Many Greek islands have beautiful, centuries-old monasteries, usually in some very dramatic locations, but the Panagia Hozoviotissa Monastery tops them all, being built on the side of an almost vertical cliff, 300m above the sea.
Its architecture, constrained as it is by the extreme quality of the location, is unique. Whereas its façade is 40m long, the west wall, where the entrance door is, is no wider than 5m and no interior space is wider than 8m.
Founded in 1027 CE, it is the second oldest monastery in Greece. Nowadays its hundred rooms are inhabited only by three monks, who welcome visitors (as long as they are properly dressed; no shorts or bare shoulders allowed) and offer them local raki and sweets.
Back to Mykonos
As I wrote above, I’m not a fan of Mykonos, but the are of Little Venice and the famous windmills are indeed photogenic, especially in the evening. You just need to work around the crowd that gathers there for the sunset.
A couple weeks before my trip to Amorgos was to begin, my FujiFilm X-T3 fell from its tripod (this event itself might be the subject on another article) with the XF 16-55mm F2.8 lens attached. As a consequence, both the camera and the lens needed to be sent for repairs and I found myself without my primary means of creating images.
I could have easily borrowed another X-T3, but I decided to go minimal for this trip, taking with me only my six-year old Fuji X100S, with its fixed 23mm lens. They say creativity thrives with limitations and I wanted to put that saying to the test for at least one week.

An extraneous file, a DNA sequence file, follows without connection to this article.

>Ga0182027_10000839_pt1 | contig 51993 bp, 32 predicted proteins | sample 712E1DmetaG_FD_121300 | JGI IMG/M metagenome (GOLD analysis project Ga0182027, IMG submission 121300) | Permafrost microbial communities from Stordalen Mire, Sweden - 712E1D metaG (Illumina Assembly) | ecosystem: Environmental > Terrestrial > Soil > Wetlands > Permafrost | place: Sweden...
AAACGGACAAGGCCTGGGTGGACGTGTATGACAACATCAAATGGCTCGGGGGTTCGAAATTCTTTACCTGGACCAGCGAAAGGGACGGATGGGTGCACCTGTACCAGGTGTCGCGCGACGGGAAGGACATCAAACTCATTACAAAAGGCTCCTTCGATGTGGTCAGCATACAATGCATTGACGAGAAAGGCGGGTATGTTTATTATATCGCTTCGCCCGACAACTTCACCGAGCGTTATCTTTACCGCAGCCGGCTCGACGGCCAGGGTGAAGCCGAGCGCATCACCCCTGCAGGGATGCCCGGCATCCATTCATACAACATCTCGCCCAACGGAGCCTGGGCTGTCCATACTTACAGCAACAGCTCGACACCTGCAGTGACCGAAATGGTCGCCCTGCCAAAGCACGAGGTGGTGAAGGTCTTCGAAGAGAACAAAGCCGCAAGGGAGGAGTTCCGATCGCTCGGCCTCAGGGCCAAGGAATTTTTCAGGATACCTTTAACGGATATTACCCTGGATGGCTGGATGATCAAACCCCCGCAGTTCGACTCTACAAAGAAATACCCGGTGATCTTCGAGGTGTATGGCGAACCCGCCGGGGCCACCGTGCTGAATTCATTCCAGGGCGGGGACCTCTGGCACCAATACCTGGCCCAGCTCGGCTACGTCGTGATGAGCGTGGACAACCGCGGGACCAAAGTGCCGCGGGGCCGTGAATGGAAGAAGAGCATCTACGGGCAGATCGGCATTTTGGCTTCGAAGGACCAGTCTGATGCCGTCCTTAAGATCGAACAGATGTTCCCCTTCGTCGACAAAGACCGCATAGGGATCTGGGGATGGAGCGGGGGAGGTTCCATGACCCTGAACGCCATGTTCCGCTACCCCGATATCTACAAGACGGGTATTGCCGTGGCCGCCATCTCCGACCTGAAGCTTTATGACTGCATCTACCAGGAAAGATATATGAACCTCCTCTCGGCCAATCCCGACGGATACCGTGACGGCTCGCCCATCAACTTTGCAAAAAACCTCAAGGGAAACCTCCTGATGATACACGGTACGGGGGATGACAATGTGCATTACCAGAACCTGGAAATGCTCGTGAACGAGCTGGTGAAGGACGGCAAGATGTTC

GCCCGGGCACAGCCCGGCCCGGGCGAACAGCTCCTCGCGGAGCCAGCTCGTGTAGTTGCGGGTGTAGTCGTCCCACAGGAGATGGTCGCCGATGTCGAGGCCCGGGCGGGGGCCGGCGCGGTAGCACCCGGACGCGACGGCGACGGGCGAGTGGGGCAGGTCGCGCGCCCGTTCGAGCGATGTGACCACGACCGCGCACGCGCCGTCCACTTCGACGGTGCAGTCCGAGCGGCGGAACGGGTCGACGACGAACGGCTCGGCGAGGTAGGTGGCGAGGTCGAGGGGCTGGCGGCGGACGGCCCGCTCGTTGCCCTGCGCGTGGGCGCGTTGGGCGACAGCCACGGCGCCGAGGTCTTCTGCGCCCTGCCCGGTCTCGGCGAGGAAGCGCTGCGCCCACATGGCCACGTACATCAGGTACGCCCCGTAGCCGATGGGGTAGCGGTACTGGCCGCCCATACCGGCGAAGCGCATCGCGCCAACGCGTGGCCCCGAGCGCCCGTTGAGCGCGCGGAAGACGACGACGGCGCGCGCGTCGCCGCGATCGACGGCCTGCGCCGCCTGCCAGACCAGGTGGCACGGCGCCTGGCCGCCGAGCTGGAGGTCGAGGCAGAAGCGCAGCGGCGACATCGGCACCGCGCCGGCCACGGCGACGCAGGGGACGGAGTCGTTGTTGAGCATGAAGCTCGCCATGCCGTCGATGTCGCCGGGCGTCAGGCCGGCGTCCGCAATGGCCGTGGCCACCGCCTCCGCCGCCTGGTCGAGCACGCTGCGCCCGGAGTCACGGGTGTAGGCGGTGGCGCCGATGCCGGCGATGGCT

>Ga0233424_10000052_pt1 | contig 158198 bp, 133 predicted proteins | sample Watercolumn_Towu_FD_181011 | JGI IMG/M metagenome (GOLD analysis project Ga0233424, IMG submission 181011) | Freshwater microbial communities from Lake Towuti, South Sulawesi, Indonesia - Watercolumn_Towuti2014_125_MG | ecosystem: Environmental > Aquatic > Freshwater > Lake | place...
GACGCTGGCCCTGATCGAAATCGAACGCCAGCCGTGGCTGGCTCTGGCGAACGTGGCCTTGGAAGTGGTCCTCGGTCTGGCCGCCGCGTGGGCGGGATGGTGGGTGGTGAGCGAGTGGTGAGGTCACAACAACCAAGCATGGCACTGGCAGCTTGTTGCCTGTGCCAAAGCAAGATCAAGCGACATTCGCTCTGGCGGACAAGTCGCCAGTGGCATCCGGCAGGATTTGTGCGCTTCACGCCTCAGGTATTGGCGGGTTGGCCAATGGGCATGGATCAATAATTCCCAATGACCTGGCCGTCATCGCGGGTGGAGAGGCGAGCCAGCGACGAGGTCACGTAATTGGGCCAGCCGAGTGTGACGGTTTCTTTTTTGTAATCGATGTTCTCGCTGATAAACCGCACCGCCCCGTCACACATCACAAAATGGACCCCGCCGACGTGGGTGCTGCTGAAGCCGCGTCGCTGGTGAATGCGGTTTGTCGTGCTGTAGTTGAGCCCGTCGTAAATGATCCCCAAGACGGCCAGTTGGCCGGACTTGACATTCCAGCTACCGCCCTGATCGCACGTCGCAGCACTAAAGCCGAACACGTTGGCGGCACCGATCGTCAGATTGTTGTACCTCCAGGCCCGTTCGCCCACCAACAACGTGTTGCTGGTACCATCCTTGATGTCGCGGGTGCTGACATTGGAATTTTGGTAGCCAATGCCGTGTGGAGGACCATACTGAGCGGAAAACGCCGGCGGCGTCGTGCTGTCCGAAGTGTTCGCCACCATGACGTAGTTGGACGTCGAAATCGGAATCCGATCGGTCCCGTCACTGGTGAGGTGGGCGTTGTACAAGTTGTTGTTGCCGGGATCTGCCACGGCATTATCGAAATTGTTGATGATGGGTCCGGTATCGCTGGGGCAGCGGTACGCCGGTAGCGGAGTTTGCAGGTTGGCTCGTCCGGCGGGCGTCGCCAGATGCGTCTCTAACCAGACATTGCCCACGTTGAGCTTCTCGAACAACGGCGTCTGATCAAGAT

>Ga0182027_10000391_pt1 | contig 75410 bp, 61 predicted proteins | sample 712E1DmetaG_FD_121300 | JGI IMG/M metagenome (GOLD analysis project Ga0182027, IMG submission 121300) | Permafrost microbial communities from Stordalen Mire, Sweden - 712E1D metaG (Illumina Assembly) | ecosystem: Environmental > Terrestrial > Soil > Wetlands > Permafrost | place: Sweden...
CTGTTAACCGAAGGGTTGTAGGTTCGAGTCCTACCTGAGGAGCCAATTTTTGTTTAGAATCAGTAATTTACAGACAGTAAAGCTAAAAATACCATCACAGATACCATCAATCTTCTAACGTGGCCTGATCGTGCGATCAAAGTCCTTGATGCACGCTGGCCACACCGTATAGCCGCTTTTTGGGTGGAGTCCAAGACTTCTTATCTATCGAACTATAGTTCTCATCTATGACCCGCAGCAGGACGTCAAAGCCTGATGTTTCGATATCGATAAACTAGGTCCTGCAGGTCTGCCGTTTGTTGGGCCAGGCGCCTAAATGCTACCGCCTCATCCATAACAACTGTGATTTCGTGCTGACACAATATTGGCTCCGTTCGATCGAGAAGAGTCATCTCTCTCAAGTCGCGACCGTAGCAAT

All the photos included in this article were shot with the X100S, except for the one of the blue window with the writing and the oleander tree. I took about 300 photos in total and I almost never wished I had a wider or longer lens.
The main advantage of the X100S was that it was always with me. I would throw it into my backpack in the morning, without having to slow down to consider which lenses to take. It would come with me to the beach, without me having to worry about changing the lens in the wind on the sand. Whenever I was visiting places, it would just fit in the pocket of my shorts or dangle from my wrist (I use and recommend using a wrist-strap with smaller cameras) ready to spring to action.
I think the X100S allowed me to take the picture below, when maybe a bigger camera wouldn’t have. We were visiting the Hozoviotissa Monastery, when I saw this monk sitting by the window. The locations was just perfect, with the window facing east in the afternoon, so there was no direct, harsh sunlight coming through the window, only the soft light reflected by the sky.
When I asked him if I could snap a few photos of him, I like to believe he consented because the X100S didn’t look intimidating, but rather old-fashioned, like the old rooms of the monastery where he lives. Or maybe it was just my imagination. Either way, I got what I judge to be the photo that alone was worth the trip.
More photos below. Until next time, Στην υγειά σας!